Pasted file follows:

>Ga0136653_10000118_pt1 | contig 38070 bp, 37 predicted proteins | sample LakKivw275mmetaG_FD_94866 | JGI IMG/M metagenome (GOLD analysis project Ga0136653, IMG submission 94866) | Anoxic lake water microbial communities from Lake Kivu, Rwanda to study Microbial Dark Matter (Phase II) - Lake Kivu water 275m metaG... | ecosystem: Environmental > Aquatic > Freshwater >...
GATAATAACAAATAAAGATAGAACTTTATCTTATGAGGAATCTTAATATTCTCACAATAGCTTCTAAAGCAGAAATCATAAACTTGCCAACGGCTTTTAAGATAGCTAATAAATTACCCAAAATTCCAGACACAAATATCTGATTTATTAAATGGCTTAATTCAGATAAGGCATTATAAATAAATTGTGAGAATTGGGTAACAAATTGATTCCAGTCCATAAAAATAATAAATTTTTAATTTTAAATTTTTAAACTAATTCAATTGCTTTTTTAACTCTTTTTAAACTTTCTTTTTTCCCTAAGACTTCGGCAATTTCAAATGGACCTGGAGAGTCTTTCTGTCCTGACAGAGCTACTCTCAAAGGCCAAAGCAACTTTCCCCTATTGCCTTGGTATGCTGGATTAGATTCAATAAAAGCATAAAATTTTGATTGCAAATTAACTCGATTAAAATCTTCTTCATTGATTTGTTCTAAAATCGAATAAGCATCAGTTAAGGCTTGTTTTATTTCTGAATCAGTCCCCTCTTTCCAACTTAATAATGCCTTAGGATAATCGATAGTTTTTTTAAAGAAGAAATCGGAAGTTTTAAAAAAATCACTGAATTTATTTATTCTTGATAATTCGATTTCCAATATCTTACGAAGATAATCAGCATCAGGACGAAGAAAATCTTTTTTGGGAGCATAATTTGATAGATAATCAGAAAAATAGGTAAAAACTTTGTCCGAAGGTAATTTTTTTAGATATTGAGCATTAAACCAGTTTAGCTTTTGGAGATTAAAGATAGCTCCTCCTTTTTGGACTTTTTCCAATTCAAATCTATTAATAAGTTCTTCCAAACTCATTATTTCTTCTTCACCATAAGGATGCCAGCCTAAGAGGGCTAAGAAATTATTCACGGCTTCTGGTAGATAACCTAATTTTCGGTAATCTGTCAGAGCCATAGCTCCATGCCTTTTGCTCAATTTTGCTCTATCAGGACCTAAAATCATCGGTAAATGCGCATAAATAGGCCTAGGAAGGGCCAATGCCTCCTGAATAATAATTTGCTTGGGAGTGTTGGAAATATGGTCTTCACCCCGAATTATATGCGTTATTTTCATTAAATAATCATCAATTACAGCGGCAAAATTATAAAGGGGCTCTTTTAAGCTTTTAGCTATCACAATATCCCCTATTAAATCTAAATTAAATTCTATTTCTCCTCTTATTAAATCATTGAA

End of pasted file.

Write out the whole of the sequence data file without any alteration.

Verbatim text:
>Ga0136653_10000118_pt1 | contig 38070 bp, 37 predicted proteins | sample LakKivw275mmetaG_FD_94866 | JGI IMG/M metagenome (GOLD analysis project Ga0136653, IMG submission 94866) | Anoxic lake water microbial communities from Lake Kivu, Rwanda to study Microbial Dark Matter (Phase II) - Lake Kivu water 275m metaG... | ecosystem: Environmental > Aquatic > Freshwater >...
GATAATAACAAATAAAGATAGAACTTTATCTTATGAGGAATCTTAATATTCTCACAATAGCTTCTAAAGCAGAAATCATAAACTTGCCAACGGCTTTTAAGATAGCTAATAAATTACCCAAAATTCCAGACACAAATATCTGATTTATTAAATGGCTTAATTCAGATAAGGCATTATAAATAAATTGTGAGAATTGGGTAACAAATTGATTCCAGTCCATAAAAATAATAAATTTTTAATTTTAAATTTTTAAACTAATTCAATTGCTTTTTTAACTCTTTTTAAACTTTCTTTTTTCCCTAAGACTTCGGCAATTTCAAATGGACCTGGAGAGTCTTTCTGTCCTGACAGAGCTACTCTCAAAGGCCAAAGCAACTTTCCCCTATTGCCTTGGTATGCTGGATTAGATTCAATAAAAGCATAAAATTTTGATTGCAAATTAACTCGATTAAAATCTTCTTCATTGATTTGTTCTAAAATCGAATAAGCATCAGTTAAGGCTTGTTTTATTTCTGAATCAGTCCCCTCTTTCCAACTTAATAATGCCTTAGGATAATCGATAGTTTTTTTAAAGAAGAAATCGGAAGTTTTAAAAAAATCACTGAATTTATTTATTCTTGATAATTCGATTTCCAATATCTTACGAAGATAATCAGCATCAGGACGAAGAAAATCTTTTTTGGGAGCATAATTTGATAGATAATCAGAAAAATAGGTAAAAACTTTGTCCGAAGGTAATTTTTTTAGATATTGAGCATTAAACCAGTTTAGCTTTTGGAGATTAAAGATAGCTCCTCCTTTTTGGACTTTTTCCAATTCAAATCTATTAATAAGTTCTTCCAAACTCATTATTTCTTCTTCACCATAAGGATGCCAGCCTAAGAGGGCTAAGAAATTATTCACGGCTTCTGGTAGATAACCTAATTTTCGGTAATCTGTCAGAGCCATAGCTCCATGCCTTTTGCTCAATTTTGCTCTATCAGGACCTAAAATCATCGGTAAATGCGCATAAATAGGCCTAGGAAGGGCCAATGCCTCCTGAATAATAATTTGCTTGGGAGTGTTGGAAATATGGTCTTCACCCCGAATTATATGCGTTATTTTCATTAAATAATCATCAATTACAGCGGCAAAATTATAAAGGGGCTCTTTTAAGCTTTTAGCTATCACAATATCCCCTATTAAATCTAAATTAAATTCTATTTCTCCTCTTATTAAATCATTGAA